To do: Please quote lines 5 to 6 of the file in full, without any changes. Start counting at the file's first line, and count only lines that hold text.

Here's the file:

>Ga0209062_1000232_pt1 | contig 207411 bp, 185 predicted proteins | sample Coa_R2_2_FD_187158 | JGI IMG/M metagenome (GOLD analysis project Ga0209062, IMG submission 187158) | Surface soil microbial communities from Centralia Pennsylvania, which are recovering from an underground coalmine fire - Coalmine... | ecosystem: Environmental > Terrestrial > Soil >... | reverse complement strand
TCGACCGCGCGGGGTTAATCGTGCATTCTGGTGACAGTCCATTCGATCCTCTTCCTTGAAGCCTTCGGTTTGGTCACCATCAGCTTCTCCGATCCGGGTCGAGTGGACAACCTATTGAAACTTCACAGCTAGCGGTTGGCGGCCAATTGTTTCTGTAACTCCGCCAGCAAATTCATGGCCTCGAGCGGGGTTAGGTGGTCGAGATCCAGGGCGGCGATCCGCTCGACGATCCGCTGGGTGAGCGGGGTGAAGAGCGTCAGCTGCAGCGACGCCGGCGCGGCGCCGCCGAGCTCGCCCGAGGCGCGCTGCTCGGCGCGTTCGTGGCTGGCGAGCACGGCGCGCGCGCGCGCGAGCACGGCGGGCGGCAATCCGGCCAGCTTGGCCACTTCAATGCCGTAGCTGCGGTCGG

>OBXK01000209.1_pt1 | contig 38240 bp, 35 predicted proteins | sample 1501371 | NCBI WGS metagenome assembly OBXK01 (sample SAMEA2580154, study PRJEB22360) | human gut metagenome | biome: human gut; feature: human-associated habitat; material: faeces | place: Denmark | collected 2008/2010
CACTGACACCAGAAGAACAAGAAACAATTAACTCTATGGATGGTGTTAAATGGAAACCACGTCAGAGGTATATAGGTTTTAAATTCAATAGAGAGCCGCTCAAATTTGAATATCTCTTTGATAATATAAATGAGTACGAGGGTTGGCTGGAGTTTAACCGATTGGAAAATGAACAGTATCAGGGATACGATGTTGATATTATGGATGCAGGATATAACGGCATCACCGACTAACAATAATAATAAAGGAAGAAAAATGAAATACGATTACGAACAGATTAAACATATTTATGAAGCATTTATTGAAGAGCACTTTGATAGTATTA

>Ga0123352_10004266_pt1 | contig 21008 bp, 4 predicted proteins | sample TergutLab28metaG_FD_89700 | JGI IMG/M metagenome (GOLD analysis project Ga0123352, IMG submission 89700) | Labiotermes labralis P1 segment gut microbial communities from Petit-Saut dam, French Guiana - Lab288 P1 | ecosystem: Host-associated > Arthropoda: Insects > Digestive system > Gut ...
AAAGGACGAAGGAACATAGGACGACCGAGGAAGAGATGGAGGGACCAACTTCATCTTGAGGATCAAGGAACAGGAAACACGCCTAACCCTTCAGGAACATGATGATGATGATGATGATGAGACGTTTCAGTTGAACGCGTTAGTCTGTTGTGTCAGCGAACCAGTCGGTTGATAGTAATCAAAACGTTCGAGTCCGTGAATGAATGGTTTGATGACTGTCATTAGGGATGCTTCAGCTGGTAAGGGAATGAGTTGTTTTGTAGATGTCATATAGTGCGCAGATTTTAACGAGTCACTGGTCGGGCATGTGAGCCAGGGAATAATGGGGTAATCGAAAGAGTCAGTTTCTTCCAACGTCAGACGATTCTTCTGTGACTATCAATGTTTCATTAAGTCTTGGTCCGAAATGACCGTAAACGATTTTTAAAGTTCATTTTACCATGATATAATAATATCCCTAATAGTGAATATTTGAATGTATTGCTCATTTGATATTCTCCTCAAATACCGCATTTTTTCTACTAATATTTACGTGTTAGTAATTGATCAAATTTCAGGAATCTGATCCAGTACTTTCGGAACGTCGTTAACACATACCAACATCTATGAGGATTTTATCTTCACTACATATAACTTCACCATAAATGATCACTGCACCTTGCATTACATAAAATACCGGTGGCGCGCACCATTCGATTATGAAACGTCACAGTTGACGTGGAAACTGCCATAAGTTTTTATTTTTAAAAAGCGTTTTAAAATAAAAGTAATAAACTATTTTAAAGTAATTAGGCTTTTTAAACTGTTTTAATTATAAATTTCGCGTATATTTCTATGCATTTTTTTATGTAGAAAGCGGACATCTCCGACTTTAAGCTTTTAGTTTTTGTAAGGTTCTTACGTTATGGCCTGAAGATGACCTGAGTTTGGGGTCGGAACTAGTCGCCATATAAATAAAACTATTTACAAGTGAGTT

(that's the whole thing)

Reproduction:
>Ga0123352_10004266_pt1 | contig 21008 bp, 4 predicted proteins | sample TergutLab28metaG_FD_89700 | JGI IMG/M metagenome (GOLD analysis project Ga0123352, IMG submission 89700) | Labiotermes labralis P1 segment gut microbial communities from Petit-Saut dam, French Guiana - Lab288 P1 | ecosystem: Host-associated > Arthropoda: Insects > Digestive system > Gut ...
AAAGGACGAAGGAACATAGGACGACCGAGGAAGAGATGGAGGGACCAACTTCATCTTGAGGATCAAGGAACAGGAAACACGCCTAACCCTTCAGGAACATGATGATGATGATGATGATGAGACGTTTCAGTTGAACGCGTTAGTCTGTTGTGTCAGCGAACCAGTCGGTTGATAGTAATCAAAACGTTCGAGTCCGTGAATGAATGGTTTGATGACTGTCATTAGGGATGCTTCAGCTGGTAAGGGAATGAGTTGTTTTGTAGATGTCATATAGTGCGCAGATTTTAACGAGTCACTGGTCGGGCATGTGAGCCAGGGAATAATGGGGTAATCGAAAGAGTCAGTTTCTTCCAACGTCAGACGATTCTTCTGTGACTATCAATGTTTCATTAAGTCTTGGTCCGAAATGACCGTAAACGATTTTTAAAGTTCATTTTACCATGATATAATAATATCCCTAATAGTGAATATTTGAATGTATTGCTCATTTGATATTCTCCTCAAATACCGCATTTTTTCTACTAATATTTACGTGTTAGTAATTGATCAAATTTCAGGAATCTGATCCAGTACTTTCGGAACGTCGTTAACACATACCAACATCTATGAGGATTTTATCTTCACTACATATAACTTCACCATAAATGATCACTGCACCTTGCATTACATAAAATACCGGTGGCGCGCACCATTCGATTATGAAACGTCACAGTTGACGTGGAAACTGCCATAAGTTTTTATTTTTAAAAAGCGTTTTAAAATAAAAGTAATAAACTATTTTAAAGTAATTAGGCTTTTTAAACTGTTTTAATTATAAATTTCGCGTATATTTCTATGCATTTTTTTATGTAGAAAGCGGACATCTCCGACTTTAAGCTTTTAGTTTTTGTAAGGTTCTTACGTTATGGCCTGAAGATGACCTGAGTTTGGGGTCGGAACTAGTCGCCATATAAATAAAACTATTTACAAGTGAGTT